Construction and Harsh Winter Weather

Construction and Harsh Winter Weather


The winter of 2015 has been record-breaking in the Northeast. Storm after storm has dumped layers of snow and will likely have an impact on the local and national economy in the coming months. More specifically, construction feels the impact in project slowdowns and using more fuel in winter months.

Weather is always a concern for the construction industry and business naturally slows in winter with colder temperatures and fewer daylight hours in which to work. For example, in 2014, the frigid Polar Vortex that kept temperatures low across the country resulted in a huge dip in building permits in the early part of the year, yet permits spiked again in the warmer months.

However, while construction typically slows, it does not stop altogether, and this is where worse than normal winters can take a toll. For the first three months of this year snow has piled up, and with colder than average temperatures, there is no melting, creating a snow pack and keeping the ground frozen. The snow makes access to projects more difficult and adds the extra complication of snow removal. In addition, companies are using more fuel to warm job locations and run heavy equipment in frigid temperature. The biggest implication for construction companies is the increase in costs with little work getting done.

How are some companies handling the situation? Well, some stop operations completely during the winter months. During a naturally slow season anyway, this may seem to make sense. Project stalls and fuel costs would not be an issue in this instance. However, as we detailed in a recent blog post, construction is subject to the “feast or famine” cycles and that might be something you want to avoid. In addition, people need to earn a living, and stopping operations completely for four months does not make fiscal sense for anyone involved. Other companies take a proactive approach, planning for winter slowdowns and building those factors into plans and estimates, or completing all outside-based work by early December. Working with the client to set expectations during colder months will undoubtedly be beneficial when back-to-back blizzards hit, as happened in February 2015.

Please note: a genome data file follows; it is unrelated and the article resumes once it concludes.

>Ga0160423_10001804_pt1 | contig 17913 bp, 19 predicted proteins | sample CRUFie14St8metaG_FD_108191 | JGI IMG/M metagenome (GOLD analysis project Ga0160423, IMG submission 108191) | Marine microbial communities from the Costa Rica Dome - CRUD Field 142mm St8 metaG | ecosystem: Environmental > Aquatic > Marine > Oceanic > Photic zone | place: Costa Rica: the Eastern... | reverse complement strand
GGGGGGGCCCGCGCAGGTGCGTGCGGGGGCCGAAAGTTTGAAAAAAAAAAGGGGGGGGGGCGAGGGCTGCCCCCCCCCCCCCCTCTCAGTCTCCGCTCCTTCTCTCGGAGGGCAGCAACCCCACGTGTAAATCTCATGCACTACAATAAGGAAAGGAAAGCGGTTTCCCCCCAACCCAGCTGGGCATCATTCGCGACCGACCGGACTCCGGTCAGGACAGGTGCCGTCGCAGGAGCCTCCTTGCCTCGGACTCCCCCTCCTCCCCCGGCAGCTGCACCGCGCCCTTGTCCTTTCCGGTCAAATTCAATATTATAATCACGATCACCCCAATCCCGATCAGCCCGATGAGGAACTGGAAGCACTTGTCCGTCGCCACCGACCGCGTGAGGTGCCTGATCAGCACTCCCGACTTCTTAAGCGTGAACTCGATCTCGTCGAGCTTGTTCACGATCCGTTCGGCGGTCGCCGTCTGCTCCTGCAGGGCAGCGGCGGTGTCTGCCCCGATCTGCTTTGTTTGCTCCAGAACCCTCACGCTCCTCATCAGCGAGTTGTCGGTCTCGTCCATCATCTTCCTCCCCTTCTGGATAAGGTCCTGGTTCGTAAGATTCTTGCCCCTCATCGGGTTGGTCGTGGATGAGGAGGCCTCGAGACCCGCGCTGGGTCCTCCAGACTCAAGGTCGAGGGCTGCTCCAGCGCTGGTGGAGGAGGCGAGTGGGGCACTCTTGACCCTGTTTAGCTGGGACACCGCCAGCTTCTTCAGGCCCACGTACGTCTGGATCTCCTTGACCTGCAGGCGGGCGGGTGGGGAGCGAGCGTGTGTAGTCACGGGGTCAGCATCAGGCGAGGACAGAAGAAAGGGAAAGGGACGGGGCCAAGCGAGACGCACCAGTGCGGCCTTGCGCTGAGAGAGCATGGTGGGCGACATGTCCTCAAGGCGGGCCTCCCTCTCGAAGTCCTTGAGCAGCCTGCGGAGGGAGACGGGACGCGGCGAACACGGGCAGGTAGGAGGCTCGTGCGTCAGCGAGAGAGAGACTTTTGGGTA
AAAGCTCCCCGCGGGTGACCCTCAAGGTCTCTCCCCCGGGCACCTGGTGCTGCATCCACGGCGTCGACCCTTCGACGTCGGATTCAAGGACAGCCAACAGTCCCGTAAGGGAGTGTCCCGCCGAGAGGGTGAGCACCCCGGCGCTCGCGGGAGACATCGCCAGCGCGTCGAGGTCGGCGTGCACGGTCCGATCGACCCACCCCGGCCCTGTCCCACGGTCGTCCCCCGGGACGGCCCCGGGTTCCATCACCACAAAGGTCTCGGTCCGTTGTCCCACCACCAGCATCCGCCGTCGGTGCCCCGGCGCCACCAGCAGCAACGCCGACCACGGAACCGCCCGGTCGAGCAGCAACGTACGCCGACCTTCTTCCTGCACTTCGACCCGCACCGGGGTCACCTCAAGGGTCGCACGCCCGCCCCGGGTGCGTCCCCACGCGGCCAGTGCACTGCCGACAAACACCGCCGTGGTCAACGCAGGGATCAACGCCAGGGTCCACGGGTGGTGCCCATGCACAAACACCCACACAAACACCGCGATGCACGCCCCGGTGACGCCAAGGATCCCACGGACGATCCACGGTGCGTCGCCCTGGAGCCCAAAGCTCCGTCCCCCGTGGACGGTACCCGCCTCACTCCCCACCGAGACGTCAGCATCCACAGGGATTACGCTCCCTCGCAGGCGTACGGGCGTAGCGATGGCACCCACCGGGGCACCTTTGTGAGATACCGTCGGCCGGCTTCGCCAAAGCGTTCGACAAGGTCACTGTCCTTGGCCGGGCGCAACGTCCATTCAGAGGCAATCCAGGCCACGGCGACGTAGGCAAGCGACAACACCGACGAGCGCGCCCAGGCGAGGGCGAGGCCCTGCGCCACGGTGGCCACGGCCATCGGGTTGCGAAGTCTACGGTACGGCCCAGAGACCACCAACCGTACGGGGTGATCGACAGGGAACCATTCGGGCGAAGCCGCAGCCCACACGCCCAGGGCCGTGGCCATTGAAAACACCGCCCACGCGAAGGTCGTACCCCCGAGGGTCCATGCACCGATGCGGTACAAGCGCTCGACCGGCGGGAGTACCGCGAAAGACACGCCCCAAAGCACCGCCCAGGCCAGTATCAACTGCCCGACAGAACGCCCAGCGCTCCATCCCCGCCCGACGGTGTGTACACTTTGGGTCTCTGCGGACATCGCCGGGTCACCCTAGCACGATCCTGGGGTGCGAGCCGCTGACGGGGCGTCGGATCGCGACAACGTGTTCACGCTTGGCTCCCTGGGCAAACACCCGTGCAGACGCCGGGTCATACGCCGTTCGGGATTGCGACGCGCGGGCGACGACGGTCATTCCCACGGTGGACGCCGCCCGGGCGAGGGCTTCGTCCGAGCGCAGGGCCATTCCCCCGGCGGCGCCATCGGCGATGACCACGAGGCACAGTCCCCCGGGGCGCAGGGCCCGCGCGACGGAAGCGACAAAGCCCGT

There is some good news in all of this. The federal government released job numbers for construction in both January and February of 2015, and the sector added around 30,000 jobs each month, while construction spending fell just 1.1% in January. As this winter winds down and spring takes hold, we look forward to the rebound of business for our clients over the coming months. We work with clients to strategize and optimize aspects of your business so you can focus on what’s important. Find out more about what CRG can offer you here.